Imagine repeatedly running the 120-metre length of a rugby league field from dead ball line to dead ball line for 80 minutes, while making tackles and being tackled, or passing or kicking the ball and continually shouting directions to team-mates.
That is what NSW halfback Mitchell Pearce did in State of Origin I and tracking devices worn by the Blues and Maroons showed he again played with the highest intensity of any player in Origin II, while also running the furthest (8200m) and fastest (33.7km per hour).
Pearce, who will head into Wednesday night's decider at Suncorp Stadium with the chance to win his first Origin series in a Blues jersey, can lay claim to being arguably the fittest player on the field after averaging an intensity of 120.4 metres per minute in Origin I and 112 metres per minute in Origin II.
The Catapult data, which has been made public for the first time through the Telstra Tracker, impressed even those who work closely with Pearce at Sydney Roosters and to highlight the athleticism and endurance of the game's stars Coogee Dolphins and Moore Park Broncos players wore the devices last weekend.
"It is good to compare with the Origin boys but they are at a different level than we are," Moore Park fullback Arana Taumata said. "At this level, it is a little bit hard… we only train two days during the week leading up to a game but it is good to get a gauge of where we are at individually."
Taumata, who has played for seven NRL clubs and twice represented New Zealand Maori, ran 4872.28 metres and played with an intensity of 77.61metres per minute, while sprinting the fourth fastest velocity (29.52kph) recorded in the match, won 34-10 by Moore Park.
In comparison, Blues fullback James Tedesco covered 5897.2 metres in Origin II, recorded an intensity of 103.4mpm and had a top speed of 32.5kph.
Coogee Dolphins five-eighth Joe Cramp ran the furthest of his team (6,570.48m), recorded the highest intensity (102.32mpm) and equalled centre Matthew Marks for the fastest sprint (30.24kph) – figures comparable to a regular NRL match.
"Anywhere from 90kpm to 105mpm is good," Roosters speed and conditioning coach Hayden Knowles said. "That is why I was so in awe of Mitchell Pearce in Origin. When I saw those numbers I knew that this was another level of rugby league [to the NRL].
"To do what Junior [Pearce] was doing, I just respect so much the physical requirements to be the best halfback in the game. The best halfbacks are always the fittest, they will always top your yo-yo [endurance] tests at training, but they are also the most competitive."
Cramp indicated that he shared that trait with his admission that wearing the tracking device had motivated him to work harder.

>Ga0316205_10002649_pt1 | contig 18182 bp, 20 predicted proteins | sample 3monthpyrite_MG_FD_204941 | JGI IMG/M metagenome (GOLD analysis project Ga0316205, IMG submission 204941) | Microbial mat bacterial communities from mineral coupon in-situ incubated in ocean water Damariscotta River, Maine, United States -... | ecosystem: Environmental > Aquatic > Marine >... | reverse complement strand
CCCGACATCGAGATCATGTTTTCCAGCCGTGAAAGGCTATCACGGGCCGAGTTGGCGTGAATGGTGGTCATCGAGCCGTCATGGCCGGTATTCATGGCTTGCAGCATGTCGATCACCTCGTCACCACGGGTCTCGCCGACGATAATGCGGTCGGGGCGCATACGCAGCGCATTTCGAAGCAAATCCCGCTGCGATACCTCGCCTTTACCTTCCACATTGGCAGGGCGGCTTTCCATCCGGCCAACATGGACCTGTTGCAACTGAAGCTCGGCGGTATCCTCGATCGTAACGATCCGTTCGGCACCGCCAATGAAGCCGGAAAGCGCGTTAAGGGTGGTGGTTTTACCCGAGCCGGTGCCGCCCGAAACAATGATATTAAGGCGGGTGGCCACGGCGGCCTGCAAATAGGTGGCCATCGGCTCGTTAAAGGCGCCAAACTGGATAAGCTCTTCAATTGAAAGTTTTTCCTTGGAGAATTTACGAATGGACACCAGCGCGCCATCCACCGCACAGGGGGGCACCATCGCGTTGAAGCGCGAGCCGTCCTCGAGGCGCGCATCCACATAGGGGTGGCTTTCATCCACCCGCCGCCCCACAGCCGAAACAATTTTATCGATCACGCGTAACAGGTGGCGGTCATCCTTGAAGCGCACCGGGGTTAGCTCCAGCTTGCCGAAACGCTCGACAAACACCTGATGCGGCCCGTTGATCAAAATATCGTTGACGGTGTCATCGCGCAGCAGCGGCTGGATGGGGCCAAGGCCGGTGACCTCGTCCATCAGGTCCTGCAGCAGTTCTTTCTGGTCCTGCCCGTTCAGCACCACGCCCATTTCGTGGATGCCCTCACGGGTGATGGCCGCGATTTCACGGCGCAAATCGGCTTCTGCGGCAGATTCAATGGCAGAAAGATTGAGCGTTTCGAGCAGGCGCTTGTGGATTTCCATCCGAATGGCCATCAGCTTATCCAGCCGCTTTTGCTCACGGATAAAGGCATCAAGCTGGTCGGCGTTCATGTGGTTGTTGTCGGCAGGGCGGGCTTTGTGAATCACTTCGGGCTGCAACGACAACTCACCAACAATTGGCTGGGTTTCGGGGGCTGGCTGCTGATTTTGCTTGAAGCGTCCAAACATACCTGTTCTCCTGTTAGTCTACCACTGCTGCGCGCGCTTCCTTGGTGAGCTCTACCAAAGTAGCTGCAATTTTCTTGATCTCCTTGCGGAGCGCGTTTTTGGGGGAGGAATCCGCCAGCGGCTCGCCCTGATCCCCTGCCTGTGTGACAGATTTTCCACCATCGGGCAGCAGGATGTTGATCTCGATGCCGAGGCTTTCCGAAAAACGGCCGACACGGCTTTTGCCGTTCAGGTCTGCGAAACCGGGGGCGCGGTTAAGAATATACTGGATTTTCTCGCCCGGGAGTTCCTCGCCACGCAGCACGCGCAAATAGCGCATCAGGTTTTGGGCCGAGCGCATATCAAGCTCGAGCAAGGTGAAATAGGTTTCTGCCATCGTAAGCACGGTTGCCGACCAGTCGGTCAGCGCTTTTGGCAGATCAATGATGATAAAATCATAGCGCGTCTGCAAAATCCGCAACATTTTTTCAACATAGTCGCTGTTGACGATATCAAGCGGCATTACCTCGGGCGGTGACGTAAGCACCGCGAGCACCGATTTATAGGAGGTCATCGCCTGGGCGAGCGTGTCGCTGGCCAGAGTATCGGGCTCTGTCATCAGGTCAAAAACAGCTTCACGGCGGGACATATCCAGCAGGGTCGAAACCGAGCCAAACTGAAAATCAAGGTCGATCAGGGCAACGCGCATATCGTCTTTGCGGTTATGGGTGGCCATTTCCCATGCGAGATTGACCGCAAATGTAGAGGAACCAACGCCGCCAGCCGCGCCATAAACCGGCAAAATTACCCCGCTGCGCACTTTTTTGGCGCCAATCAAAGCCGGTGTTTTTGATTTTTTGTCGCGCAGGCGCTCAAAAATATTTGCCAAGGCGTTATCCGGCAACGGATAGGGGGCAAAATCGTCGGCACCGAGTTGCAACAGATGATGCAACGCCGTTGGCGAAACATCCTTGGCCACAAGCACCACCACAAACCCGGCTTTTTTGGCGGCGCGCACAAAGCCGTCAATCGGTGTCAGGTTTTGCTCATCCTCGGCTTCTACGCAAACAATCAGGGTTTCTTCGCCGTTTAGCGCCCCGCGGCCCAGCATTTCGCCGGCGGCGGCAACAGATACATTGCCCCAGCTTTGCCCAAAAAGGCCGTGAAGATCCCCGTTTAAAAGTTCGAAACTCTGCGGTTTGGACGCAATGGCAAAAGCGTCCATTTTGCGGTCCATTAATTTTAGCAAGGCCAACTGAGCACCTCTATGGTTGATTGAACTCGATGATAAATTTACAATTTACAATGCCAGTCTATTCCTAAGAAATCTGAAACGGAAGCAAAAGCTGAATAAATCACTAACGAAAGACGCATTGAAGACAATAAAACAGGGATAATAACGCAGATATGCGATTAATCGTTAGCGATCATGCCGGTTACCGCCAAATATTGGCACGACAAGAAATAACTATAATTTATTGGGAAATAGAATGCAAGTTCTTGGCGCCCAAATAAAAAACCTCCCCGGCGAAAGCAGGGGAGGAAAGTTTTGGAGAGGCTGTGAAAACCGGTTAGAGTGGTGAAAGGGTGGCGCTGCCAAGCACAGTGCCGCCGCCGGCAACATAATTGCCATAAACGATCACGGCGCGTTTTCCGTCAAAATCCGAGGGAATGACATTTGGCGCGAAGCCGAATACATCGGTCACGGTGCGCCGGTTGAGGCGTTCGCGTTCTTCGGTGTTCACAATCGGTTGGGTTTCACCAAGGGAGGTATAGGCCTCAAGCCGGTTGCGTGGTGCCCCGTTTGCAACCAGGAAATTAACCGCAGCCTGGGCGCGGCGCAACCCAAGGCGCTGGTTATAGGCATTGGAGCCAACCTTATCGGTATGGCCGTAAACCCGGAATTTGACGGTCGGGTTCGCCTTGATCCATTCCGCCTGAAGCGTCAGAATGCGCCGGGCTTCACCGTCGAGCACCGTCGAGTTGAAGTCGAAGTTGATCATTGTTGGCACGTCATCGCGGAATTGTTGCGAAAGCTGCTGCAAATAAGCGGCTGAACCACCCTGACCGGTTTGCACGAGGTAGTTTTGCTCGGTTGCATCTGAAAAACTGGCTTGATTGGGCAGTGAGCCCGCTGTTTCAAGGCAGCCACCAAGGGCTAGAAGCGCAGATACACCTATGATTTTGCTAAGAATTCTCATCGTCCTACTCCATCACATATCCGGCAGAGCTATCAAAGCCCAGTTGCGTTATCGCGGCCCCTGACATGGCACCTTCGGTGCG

"I was pushing up the blindside going backwards and forwards because I knew I had the GPS on," he said. "I was blowing a bit but I was alright. I think I probably could have done a bit more."
Former Manly and St George Illawarra prop George Rose, who played for Moore Park, joked that Taumata – the only Broncos player to wear a tracker – had also been out to impress.
"The guy who is wearing it our team is actually having the best game he has had all season," Rose said. "He is running more than he has ever run before and he refuses to pass the ball because the tracker doesn't monitor how many passes you throw. He is just show and go all day."
The NRL helped pioneer GPS tracking more than a decade ago when Rose was playing for the Sea Eagles under Des Hasler and he said the data provided a thorough assessment of the performance of players.
"There is nowhere to hide when you have that GPS tracker strapped to your back so it is a good tell all of who did the most work – and not who claimed to do the most work," Rose said.
It may also help explain why Pearce is so well regarded by coaches and team-mates, if not some NSW fans who associate his 17 Origin appearances since 2008 with Queensland's era of domination.
In the series so far, Pearce averages the highest intensity (116.2mpm) ahead of NSW hooker Nathan Peats (107.7mpm), Maroons interchange prop Tim Glasby (106.9mpm), Queensland halfback Cooper Cronk (103.4mpm) and Blues forward Jake Trbojevic (103.3mpm).
He also recorded the second fastest sprint (33.7kph) of the series – behind Queensland winger Corey Oates, who ran 34.3kph in Origin I – when he backed up a Tedesco break to score just before halftime in Origin II. Cronk's pursuit of Pearce equalled Tedesco (33.3kph in Origin I) as third fastest sprint of the series.
In addition, Pearce has received the ball 126 times, passed 93 times, ran with the ball 16 times and kicked 26 times, as well as making 42 tackles in the 130 minutes he has played after being concussed in the 50th minute of Origin I.
"Junior [Pearce] was running 800 metres at the Australian Championships as a 12-year-old so he had that base and obviously he has got the genetics because the perception was that Wayne Pearce [his father] was the fittest man in rugby league back when he played," Knowles said.
"But it is not just running up and down the field all night. Your awareness has to be better than anyone else, your timing has to be better, your passing and your kicks have to be precise, your talk has to be effective like a conductor – you have to communicate with 12 other players better than anyone else has to communicate with them.
"Try to talk when you have just sprinted on a treadmill. You can't talk. As soon as fatigue kicks in you don't want to talk. It is actually a skill that they practice at training. They have to practice talking when they are tired.
"Imagine what it would be like to be out there in front of a packed Suncorp Stadium with all the noise and you are so tired because you have never worked so hard. Then also add having the weight of the state on your shoulders. That is why I respected that halfback display from Mitchell Pearce so much."